Thucydidean explanations : diplomacy and historiography in Archaic and Classical Greece

Bolmarcich, Sarah Marie, Department of Classics, University of Virginia
Clay, Jenny S., Department of Classics, University of Virginia
Dillery, John, Department of Classics, University of Virginia
Kovacs, Paul David, Department of Classics, University of Virginia
Meyer, Elizabeth, Department of History, University of Virginia

Since the nineteenth century, the study of ancient Greek diplomacy has engaged classical scholars. The chief foci of scholarship have been the ancient practice of international arbitration, the definitions of various types of ancient alliances, and the attempt to isolate and delineate a system of "international law" among the ancient Greeks. More recent scholarship has focused on the personal and ethical aspects of ancient diplomacy.

Little research, however, has been done on the historiographical treatment of ancient diplomacy. This dissertation is a study of the ancient Greek historian Thucydides' use of diplomatic language, both legal and ethical in nature, throughout his History of the Peloponnesian War. The first chapter contains a review of the scholarship summarized in the first paragraph above,Jn.the second chapter, it is argued that the public_nature of diplomacy in ancient Greece (i.e., the publication of treaty-texts on stelae) serves both a legal and a personal function. The text of the treaty is a legal text, but the reasons for its publication are to ensure the memorialization of thetreaty The Jhird^nd fourth chapters offer^a comparison of Thucydides' treatment of the two major actors in his History, Sparta and Athens, who also represent the two major diplomatic entities of fifth-century Greece, the Peloponnesian League and the Athenian Empire. These two states have different approaches to diplomacy and this is perhaps part of the origins of the war.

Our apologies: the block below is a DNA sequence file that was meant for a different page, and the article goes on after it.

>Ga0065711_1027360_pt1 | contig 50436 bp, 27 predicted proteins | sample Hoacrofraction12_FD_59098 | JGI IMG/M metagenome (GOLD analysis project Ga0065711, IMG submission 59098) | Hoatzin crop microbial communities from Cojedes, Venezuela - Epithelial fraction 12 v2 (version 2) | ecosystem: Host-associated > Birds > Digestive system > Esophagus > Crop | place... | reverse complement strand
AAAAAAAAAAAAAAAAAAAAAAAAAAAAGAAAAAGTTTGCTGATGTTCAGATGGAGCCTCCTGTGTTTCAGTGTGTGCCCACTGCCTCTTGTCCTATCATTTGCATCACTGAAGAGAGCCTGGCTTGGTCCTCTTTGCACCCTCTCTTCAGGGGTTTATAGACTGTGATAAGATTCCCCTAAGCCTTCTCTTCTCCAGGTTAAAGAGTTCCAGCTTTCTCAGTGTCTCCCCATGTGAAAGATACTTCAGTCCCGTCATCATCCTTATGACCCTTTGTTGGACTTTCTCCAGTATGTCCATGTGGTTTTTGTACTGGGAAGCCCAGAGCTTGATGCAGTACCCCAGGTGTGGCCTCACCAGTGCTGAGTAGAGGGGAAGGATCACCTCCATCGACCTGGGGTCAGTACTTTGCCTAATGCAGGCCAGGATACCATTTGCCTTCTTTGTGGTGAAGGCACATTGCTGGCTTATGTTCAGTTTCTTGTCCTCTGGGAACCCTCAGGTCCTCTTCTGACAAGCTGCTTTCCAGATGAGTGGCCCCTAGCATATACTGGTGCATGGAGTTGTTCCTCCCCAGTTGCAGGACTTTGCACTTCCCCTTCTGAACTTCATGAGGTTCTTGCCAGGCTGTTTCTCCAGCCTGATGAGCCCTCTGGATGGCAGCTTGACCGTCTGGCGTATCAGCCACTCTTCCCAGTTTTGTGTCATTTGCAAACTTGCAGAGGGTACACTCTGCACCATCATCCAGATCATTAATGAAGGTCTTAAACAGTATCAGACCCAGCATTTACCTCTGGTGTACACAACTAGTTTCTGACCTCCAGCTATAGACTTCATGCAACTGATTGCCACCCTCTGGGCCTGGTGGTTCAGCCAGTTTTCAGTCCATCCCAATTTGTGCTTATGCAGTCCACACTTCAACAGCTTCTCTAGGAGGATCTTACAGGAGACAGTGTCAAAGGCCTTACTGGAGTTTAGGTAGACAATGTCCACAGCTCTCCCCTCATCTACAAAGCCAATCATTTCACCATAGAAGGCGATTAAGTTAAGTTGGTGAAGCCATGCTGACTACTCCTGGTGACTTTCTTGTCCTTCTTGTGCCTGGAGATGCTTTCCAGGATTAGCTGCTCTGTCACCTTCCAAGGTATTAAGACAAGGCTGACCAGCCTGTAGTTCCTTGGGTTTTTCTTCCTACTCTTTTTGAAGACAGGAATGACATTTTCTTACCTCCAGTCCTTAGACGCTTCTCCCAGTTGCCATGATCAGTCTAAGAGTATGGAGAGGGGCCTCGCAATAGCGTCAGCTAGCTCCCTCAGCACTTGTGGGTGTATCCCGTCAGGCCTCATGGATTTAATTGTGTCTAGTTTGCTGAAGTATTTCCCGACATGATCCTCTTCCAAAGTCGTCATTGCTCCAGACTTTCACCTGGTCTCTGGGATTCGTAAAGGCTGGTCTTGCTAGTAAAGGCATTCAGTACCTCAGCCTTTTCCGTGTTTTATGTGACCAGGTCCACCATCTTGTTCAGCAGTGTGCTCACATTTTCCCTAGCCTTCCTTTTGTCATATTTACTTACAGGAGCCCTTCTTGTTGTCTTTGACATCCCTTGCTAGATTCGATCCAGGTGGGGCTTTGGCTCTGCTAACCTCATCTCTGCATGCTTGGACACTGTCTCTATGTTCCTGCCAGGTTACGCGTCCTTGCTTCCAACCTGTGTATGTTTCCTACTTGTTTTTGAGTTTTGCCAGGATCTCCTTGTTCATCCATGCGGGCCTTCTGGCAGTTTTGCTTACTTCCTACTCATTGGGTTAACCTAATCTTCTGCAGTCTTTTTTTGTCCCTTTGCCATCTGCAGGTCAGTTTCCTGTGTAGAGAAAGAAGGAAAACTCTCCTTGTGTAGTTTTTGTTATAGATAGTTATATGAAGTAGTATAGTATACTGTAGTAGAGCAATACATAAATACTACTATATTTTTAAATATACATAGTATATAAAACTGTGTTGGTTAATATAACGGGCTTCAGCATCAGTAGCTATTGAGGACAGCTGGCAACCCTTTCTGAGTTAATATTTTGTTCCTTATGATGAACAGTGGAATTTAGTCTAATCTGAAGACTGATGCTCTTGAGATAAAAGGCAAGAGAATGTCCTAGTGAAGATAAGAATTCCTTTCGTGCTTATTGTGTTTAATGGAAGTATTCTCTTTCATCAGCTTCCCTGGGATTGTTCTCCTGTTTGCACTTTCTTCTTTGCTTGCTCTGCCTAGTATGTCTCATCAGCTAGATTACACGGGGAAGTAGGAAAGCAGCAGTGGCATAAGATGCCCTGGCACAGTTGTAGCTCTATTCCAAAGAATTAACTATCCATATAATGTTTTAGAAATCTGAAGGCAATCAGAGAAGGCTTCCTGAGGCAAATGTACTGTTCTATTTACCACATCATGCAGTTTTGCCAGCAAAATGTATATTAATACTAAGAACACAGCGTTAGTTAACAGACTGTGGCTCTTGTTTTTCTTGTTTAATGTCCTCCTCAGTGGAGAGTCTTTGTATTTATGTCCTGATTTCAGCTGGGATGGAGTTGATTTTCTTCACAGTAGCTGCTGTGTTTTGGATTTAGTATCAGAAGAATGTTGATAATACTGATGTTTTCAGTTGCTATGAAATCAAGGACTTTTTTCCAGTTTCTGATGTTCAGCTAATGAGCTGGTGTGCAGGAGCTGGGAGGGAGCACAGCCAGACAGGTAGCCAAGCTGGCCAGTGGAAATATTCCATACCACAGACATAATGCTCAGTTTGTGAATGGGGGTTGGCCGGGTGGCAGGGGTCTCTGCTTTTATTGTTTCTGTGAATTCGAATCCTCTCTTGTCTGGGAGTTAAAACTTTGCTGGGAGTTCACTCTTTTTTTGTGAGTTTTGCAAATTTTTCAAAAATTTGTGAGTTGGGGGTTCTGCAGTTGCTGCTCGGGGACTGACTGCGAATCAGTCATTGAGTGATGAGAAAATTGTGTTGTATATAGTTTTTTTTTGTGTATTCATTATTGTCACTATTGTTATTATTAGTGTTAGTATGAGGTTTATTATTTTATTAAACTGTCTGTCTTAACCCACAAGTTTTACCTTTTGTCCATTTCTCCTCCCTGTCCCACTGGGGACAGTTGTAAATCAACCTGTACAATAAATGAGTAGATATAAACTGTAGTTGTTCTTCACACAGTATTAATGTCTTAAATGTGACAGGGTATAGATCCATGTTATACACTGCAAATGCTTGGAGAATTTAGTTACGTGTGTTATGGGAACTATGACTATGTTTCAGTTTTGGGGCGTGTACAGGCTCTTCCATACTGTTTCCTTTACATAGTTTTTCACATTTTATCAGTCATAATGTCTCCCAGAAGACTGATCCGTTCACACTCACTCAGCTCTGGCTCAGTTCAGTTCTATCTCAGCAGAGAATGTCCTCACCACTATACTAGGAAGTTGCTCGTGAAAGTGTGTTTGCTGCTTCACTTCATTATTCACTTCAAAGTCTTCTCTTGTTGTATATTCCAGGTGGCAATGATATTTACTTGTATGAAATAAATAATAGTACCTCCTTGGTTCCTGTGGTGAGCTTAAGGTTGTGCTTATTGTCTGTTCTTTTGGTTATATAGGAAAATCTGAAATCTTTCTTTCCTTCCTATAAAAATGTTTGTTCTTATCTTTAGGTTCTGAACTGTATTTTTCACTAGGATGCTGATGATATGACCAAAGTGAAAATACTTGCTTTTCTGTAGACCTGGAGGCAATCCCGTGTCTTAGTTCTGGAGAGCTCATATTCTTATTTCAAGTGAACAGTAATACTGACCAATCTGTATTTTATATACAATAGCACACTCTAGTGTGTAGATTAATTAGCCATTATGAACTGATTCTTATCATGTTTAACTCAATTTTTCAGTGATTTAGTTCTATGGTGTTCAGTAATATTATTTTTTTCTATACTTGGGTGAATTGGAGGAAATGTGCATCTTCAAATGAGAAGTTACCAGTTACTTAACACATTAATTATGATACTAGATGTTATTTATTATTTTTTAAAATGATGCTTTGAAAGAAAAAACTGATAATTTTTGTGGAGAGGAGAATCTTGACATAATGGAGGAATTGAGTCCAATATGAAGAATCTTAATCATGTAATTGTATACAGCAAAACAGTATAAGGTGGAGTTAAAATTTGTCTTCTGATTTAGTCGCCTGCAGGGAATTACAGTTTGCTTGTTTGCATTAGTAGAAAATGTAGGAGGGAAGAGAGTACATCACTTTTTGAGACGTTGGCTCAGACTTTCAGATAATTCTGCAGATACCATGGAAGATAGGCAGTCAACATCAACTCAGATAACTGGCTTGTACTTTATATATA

A philological approach is adopted in the subsequent chapters. The fifth chapter considers the use of diplomatic language in the speeches in Book 1 of the History, parts of the sixth and seventh chapters consider speeches in other areas of the History, and conclude that the diplomatic language in the speeches is meant to shape impressions about war and the possibilities for peace in a negative fashion. The sixth and seventh chapters also deal with one of the classic problems of Thucydides' History, the treaties that he quotes at length in Books 5 and 8. These are intended to be there, in order to undermine yet again the inefficacy of diplomacy during the Peloponnesian War.

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PHD (Doctor of Philosophy)

Digitization of this thesis was made possible by a generous grant from the Jefferson Trust, 2015.

Thesis originally deposited on 2016-03-14 in version 1.28 of Libra. This thesis was migrated to Libra2 on 2017-03-23 16:35:25.

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